Sending court

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The Sendgericht or also the Send is a term from church legal history. Before the ecclesiastical court (formerly also known as Sinode ), the clergy, in the presence of the Count's mayors , treated and reprimanded the atrocities , sins and vices of the parishioners.


The term send goes back to the word synod and describes the religious moral judgments that took place regularly in the Middle Ages and early modern times . The Sendgericht emerged in the 9th century from the episcopal visitation . Two books by Regino von Prüm with the title De causis synodalibus et ecclesiasticis disciplinis served as a legal book . Curses and blasphemous speeches, disorderly behavior, carousing, card games, illegitimate relationships and children, but also disregard for Sunday rest through activities in the fields and corridors were frequent causes of reports and complaints .


Little is known from the early days about the penalties imposed by the broadcasting courts. Most of the time, reprimands and admonitions announced from the pulpit were sufficient, and more rarely public exposure by hanging on the shame or vice stone . Serious wrongdoings, offenses and crimes were as so-called Malefizsachen or neck court not criminal offenses from the end, but by magisterial courts as the bailiwick court punished.

Extensive catalogs of punishments and sanctions have survived from the time of the Reformation . Lighter offenses were reprimanded privately, more serious offenses by fines, which were usually to be paid to the alms fund. In addition, the temporary or permanent exclusion from the Lord's Supper (ban on church ) or the refusal to perform official church acts ( funeral , wedding ceremony ) could also be pronounced; often the reprimanded were not admitted as godparents at baptisms.


First people attended a service, which usually took place in front of a "cross altar", the people's altar . If this did not take place in the so-called Sendkirche, a procession was then made to the Sendkirche. There was a table in front of the transmission chair covered with a white and black blanket (as a symbol of good and bad). On it was a cross with candles, in front of it a stick, a stone, a piece of paper and a pair of scissors - as proof of the jurisdiction.

Further development

In the Catholic Church

Since the 11th century , the power of broadcasting passed to the archdeacons and later also to the priests and experienced its heyday in the high Middle Ages, so to speak . In the Sachsenspiegel from around 1230 it says: Every Christian, as soon as he has reached his age, is obliged to visit the Sendgericht three times a year within the diocese in which he is resident (Ssp. Ldr. I / 2,1 ). It seems that the nobility went to the send court of the bishop and the peasant class to the send court of the archdeacon. But the Council of Trent (1545–1563) reassigned the bishops to sole judicial power.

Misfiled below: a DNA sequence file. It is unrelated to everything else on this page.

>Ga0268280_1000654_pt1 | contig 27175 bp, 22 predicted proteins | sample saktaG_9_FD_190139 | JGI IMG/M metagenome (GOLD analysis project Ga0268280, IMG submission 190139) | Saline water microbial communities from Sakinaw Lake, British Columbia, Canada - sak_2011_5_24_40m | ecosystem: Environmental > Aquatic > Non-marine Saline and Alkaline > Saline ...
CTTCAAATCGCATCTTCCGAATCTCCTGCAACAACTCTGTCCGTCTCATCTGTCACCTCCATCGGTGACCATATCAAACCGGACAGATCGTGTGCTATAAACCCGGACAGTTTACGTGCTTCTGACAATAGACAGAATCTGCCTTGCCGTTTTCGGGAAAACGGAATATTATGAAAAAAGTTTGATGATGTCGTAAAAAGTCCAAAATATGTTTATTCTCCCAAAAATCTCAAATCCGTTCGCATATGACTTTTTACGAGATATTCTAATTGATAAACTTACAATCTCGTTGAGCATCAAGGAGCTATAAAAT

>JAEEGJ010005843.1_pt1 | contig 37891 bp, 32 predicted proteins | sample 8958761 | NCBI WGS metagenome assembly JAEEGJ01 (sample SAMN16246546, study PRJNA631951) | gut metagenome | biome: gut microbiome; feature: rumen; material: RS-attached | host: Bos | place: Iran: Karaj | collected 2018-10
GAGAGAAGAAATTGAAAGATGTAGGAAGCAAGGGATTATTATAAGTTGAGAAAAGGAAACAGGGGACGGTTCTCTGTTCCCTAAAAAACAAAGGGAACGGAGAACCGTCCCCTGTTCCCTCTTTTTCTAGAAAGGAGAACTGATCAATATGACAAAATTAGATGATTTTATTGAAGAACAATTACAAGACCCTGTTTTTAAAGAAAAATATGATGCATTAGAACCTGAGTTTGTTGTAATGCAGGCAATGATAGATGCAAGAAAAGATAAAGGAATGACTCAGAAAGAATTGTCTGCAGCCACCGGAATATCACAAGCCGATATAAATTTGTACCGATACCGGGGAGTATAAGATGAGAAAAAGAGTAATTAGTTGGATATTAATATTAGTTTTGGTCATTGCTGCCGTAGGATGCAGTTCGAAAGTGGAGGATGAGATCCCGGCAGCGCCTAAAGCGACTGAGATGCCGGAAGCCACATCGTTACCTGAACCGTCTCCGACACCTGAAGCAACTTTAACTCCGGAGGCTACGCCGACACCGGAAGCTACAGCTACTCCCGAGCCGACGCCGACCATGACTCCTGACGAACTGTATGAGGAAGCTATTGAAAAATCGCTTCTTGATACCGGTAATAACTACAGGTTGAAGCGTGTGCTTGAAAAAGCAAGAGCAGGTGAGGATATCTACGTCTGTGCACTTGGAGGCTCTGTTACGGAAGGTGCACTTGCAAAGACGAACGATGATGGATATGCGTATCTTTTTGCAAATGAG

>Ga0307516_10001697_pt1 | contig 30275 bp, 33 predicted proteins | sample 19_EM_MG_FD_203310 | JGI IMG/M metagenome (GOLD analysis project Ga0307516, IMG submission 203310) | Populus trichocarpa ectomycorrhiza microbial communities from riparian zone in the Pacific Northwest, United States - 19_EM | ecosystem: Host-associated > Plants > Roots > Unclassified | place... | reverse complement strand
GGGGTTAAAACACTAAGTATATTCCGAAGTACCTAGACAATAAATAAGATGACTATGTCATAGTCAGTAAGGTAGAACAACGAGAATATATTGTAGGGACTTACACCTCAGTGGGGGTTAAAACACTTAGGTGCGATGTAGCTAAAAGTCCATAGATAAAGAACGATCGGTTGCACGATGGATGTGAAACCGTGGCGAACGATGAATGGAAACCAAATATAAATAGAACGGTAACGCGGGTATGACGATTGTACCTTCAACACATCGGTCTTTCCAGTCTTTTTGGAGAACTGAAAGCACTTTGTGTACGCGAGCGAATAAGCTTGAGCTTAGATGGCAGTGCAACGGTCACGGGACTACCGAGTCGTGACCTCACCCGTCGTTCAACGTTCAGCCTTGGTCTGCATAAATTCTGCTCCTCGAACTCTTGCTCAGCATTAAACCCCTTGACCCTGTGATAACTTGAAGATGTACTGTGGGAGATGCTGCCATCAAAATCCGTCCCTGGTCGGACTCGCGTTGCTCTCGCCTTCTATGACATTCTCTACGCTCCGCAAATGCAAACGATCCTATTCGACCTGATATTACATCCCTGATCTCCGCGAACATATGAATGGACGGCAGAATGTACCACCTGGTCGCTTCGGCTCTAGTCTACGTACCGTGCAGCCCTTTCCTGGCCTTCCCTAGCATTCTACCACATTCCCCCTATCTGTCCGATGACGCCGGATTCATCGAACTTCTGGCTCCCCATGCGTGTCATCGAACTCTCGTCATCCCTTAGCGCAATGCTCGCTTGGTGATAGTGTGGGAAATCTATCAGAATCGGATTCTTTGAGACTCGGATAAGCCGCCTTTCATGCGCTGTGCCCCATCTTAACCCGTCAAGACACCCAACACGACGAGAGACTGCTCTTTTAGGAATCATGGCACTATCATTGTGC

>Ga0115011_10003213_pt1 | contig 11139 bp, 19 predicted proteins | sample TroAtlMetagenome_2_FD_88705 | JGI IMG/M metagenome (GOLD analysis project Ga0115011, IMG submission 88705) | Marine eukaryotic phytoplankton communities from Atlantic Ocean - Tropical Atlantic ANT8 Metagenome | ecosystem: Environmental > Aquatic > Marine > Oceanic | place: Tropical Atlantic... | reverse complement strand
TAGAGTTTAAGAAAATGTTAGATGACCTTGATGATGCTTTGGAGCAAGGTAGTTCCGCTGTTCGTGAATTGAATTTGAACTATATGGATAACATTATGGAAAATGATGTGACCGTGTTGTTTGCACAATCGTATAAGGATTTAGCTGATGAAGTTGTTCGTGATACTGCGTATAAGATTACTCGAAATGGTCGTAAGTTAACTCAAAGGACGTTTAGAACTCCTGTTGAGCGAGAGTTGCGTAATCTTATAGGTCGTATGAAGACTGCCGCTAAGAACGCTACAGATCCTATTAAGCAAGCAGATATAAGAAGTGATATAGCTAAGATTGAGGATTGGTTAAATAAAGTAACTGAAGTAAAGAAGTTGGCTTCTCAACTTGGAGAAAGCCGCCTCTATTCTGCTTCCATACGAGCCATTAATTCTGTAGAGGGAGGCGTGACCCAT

In some Protestant territories, the Sendgericht experienced its last heyday in the second half of the 16th century . Numerous church ordinances prescribe the renewal of the broadcasting courts, often under other names such as church censorship . What was new was that official authority was no longer exercised by the representatives of the official church, i.e. the pastors , superintendents , deans or consistories (church leaders) , but by men elected from the community. This choice was usually made for a limited period of time, more rarely for a lifetime. The members of the broadcasting court were referred to as broadcast judges , (church) censors , elders or presbyters (Greek: elders).

The practice gradually disappeared in both denominations in the course of the 17th and 18th centuries. In the 19th century the broadcast disappeared everywhere in Germany, where it was mainly and almost exclusively valid.

Send in Munster

The sender sword at the town hall as a symbol of the market rights of the city of Münster during the sender, which takes place three times a year.

Main article: Send (Münster)

During this time there was a particularly strict market peace in Münster , which punished any breach that was associated with bloodshed with death until 1578 .

Today the Send in Münster is the largest fair in the region, which takes place three times a year at the weekend on the Schlossplatz . In addition to many rides, there is also the traditional “pot market”.


  • Albert Michael Königer: The broadcasting courts in Germany . Munich 1907.
  • A. Erler: Article Send . In: Religion Past and Present . Volume 5. Third edition 1961, Col. 1697-1698.
  • Godfr. Corbach: Contributions to the Bergischen history . SCRIBA Verlag, Cologne 2001. Reprint of the 1976 edition. ISBN 3-921232-48-1 .
  • Thorsten Schottke: Between safeguarding the law and enforcing norms. On the function of archidiaconal broadcast court activity in the parish of Lüdinghausen , in: Geschichtsblätter des Kreis Coesfeld 23, 1998, pp. 55–82.

Web links

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